Microsoft is helping Sony on its next game console - or at least the game-streaming service that will be running on it: Microsoft CEO Satya Nadella and Sony CEO Kenichiro Yoshida today announced their partnership and the pair’s plans to work together on game-streaming and artificial intelligence.
The cornerstone of the partnership is Microsoft’s Azure cloud technology that currently powers a huge number of web applications and streaming services - which both Sony and Microsoft will continue to explore in the future.
“Under the memorandum of understanding signed by the parties, the two companies will explore joint development of future cloud solutions in Microsoft Azure to support their respective game and content-streaming services,” Microsoft said in a blog post (opens in new tab) today.
“In addition, the two companies will explore the use of current Microsoft Azure datacenter-based solutions for Sony’s game and content-streaming services.”
The enemy of my enemy is my friend
Why is this happening? The short answer is that Sony is looking for help developing new technology for its cloud gaming service PlayStation Now and Microsoft knows a thing or two about cloud data centers.
Moreover, although Sony and Microsoft have always been at ends when it comes to gaming hardware, the two now face a larger foe in the game-streaming arena: Google Stadia. The worry is that, when it arrives, Stadia could usurp Sony’s throne and smother Microsoft’s Project X Cloud service before it gets off the ground.
That’s what this partnership is trying to prevent.
According to the Director of Games Research & Lead AR/VR Analyst at IHS Markit, Piers Harding-Rolls, the partnership is about putting differences aside to create a more competitive product.
“While Sony with its PS Now service is the biggest cloud gaming operator globally with 36% share of the $387 million world cloud gaming market in 2018, it is exposed in terms of cloud infrastructure and service delivery,” Harding-Rolls said in an email to TechRadar. “For Sony to scale its offering in a similar way promised by Microsoft with Project X Cloud and Google with Stadia, it needs to partner to compete.”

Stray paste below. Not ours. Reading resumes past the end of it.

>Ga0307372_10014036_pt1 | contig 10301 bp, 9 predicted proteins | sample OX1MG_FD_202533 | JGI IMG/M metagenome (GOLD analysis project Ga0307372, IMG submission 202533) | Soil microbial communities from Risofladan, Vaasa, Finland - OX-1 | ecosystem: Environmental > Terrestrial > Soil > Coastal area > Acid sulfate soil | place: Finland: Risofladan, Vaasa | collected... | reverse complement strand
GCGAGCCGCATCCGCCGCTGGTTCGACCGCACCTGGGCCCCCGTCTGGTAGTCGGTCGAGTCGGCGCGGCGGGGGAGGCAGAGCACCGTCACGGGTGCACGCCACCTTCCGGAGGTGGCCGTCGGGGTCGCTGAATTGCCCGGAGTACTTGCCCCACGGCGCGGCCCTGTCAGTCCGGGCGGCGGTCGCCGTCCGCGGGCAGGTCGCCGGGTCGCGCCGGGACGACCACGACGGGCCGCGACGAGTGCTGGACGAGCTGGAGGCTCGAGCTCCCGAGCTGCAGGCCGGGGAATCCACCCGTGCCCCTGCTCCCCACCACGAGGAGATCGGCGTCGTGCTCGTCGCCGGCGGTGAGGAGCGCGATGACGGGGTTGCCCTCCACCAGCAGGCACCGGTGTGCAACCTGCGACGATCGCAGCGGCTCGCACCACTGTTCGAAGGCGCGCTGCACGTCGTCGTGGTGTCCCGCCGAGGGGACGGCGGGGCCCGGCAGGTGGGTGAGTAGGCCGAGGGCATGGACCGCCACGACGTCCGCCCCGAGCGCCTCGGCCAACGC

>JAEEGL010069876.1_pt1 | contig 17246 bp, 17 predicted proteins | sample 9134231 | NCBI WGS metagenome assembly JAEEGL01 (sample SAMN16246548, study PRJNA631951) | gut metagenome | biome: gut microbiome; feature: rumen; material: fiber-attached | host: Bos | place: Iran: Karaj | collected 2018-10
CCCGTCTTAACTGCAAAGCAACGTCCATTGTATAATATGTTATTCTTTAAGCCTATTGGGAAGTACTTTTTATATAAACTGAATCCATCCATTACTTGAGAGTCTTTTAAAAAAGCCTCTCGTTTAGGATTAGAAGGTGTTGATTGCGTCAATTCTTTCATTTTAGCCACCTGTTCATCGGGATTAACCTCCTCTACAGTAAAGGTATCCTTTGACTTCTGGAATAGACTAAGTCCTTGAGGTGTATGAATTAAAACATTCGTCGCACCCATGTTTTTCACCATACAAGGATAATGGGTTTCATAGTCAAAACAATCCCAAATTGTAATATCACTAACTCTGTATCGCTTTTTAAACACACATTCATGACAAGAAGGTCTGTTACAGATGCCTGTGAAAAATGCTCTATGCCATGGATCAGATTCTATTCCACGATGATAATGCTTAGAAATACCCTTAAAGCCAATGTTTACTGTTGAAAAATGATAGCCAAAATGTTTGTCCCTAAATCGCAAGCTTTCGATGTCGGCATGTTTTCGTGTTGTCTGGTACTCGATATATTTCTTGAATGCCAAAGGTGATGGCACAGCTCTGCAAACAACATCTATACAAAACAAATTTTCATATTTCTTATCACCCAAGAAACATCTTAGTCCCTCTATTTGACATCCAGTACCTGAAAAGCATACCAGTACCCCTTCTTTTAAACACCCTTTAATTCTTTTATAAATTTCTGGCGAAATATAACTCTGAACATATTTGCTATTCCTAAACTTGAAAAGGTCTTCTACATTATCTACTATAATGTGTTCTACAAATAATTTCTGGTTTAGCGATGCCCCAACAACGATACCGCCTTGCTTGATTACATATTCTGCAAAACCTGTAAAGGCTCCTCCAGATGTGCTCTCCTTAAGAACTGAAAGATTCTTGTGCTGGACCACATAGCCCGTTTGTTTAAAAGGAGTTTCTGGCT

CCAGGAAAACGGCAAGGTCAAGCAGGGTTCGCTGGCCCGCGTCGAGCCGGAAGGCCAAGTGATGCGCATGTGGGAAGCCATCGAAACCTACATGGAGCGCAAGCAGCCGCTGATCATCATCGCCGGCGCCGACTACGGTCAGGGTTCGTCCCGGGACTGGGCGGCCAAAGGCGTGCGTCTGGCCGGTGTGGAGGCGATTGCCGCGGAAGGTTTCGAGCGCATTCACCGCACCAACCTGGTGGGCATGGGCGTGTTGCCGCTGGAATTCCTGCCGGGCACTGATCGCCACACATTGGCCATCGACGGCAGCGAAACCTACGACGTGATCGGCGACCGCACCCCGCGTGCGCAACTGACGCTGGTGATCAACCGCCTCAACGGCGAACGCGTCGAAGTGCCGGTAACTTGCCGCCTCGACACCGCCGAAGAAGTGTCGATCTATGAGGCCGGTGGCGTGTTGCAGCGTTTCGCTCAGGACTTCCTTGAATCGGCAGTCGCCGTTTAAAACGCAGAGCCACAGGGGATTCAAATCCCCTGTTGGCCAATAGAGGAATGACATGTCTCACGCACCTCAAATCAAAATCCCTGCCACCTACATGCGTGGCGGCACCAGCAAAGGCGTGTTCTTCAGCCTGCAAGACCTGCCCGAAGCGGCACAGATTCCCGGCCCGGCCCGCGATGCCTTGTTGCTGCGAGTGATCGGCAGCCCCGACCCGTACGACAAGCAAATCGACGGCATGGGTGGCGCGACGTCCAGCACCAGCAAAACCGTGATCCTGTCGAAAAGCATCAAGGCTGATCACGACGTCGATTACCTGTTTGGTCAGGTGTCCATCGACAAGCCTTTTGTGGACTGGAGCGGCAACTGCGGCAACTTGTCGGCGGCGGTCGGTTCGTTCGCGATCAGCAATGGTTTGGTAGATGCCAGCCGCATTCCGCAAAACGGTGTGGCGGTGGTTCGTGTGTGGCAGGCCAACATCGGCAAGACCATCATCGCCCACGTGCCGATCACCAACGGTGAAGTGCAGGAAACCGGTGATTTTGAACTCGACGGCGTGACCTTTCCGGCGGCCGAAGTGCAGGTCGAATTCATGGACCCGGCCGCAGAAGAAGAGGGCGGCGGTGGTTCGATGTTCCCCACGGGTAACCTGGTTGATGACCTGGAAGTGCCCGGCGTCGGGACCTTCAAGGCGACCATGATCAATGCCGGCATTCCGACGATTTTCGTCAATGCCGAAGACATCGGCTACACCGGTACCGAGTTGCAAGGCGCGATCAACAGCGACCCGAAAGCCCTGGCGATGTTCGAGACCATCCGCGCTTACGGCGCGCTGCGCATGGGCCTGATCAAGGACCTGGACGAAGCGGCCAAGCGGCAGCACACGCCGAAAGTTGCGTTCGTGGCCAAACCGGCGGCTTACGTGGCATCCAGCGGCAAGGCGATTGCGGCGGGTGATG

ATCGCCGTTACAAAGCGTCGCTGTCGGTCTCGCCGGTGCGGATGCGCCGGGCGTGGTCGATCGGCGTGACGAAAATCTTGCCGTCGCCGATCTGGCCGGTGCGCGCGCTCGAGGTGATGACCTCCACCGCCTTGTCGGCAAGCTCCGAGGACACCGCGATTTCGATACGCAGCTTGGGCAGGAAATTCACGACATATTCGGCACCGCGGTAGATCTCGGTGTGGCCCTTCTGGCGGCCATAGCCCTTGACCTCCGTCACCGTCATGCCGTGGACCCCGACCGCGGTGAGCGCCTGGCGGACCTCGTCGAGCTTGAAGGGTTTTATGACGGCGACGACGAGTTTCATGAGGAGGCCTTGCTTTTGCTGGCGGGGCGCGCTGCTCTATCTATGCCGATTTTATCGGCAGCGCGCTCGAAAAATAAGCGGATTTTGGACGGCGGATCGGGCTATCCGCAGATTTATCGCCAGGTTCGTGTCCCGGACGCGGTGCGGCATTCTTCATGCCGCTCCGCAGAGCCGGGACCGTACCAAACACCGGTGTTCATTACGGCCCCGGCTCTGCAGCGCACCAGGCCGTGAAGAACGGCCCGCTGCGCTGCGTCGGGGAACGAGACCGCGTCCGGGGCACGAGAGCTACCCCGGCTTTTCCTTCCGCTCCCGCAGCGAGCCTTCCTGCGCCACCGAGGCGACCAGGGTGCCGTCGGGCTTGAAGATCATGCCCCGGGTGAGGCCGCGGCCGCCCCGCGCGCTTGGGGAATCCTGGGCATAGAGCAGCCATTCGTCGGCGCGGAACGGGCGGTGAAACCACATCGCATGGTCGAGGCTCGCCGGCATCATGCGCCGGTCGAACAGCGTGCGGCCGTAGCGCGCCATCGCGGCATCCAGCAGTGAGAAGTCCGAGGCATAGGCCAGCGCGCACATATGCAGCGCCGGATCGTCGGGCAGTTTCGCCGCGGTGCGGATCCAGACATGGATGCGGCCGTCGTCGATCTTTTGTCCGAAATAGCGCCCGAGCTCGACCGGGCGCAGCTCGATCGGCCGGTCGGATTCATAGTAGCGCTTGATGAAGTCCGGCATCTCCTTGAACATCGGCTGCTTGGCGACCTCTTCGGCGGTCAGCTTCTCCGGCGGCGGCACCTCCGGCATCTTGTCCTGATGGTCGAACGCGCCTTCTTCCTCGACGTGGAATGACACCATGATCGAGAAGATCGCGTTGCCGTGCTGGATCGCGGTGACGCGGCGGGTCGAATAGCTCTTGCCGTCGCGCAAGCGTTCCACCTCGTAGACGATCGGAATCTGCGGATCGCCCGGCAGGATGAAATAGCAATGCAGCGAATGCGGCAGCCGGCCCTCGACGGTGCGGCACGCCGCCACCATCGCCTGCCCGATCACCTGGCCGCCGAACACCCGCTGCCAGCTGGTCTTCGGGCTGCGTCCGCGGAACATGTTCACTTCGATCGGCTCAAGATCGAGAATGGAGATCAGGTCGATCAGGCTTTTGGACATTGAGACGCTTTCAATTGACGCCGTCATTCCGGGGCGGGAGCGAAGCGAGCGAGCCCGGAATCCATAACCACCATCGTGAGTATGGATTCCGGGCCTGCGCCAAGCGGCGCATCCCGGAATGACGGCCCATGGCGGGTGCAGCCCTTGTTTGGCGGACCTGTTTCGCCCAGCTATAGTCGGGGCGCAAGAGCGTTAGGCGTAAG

Faster services, better hardware
That said, while the cornerstone of the partnership clearly seems to be Microsoft’s Azure platform, the two companies will also be working together on AI developments and new semiconductors to be used in enterprise business solutions.
In an example listed in Microsoft’s blog post, pairing Sony’s semiconductors with Microsoft’s AI tech could “provide highly intuitive and user-friendly AI experiences” in new devices. Though it’s unclear what kind of devices those would be, and which company gets to release them.
"We collaborate closely with a multitude of content creators that capture the imagination of people around the world, and through our cutting-edge technology, we provide the tools to bring their dreams and vision to reality,” said Kenichiro Yoshida, president and CEO of Sony. "Additionally, I hope that in the areas of semiconductors and AI, leveraging each company’s cutting-edge technology in a mutually complementary way will lead to the creation of new value for society.”
...just don't expect a Microsoft PS5 out of this
What Microsoft and Sony are making clear here is that - even though they'll pool resources for cloud gaming infrastructure research - the pair will continue to work separately on their own gaming hardware.
What that means is that the PS5 will still be developed and produced entirely by Sony and the next Xbox will be made entirely by Microsoft but both could be using the same server infrastructure for their respective game-streaming services.
And, considering what Google has planned with Stadia, Sony and Microsoft are going to need all the help they can get.
- Don't miss our first look Google Stadia preview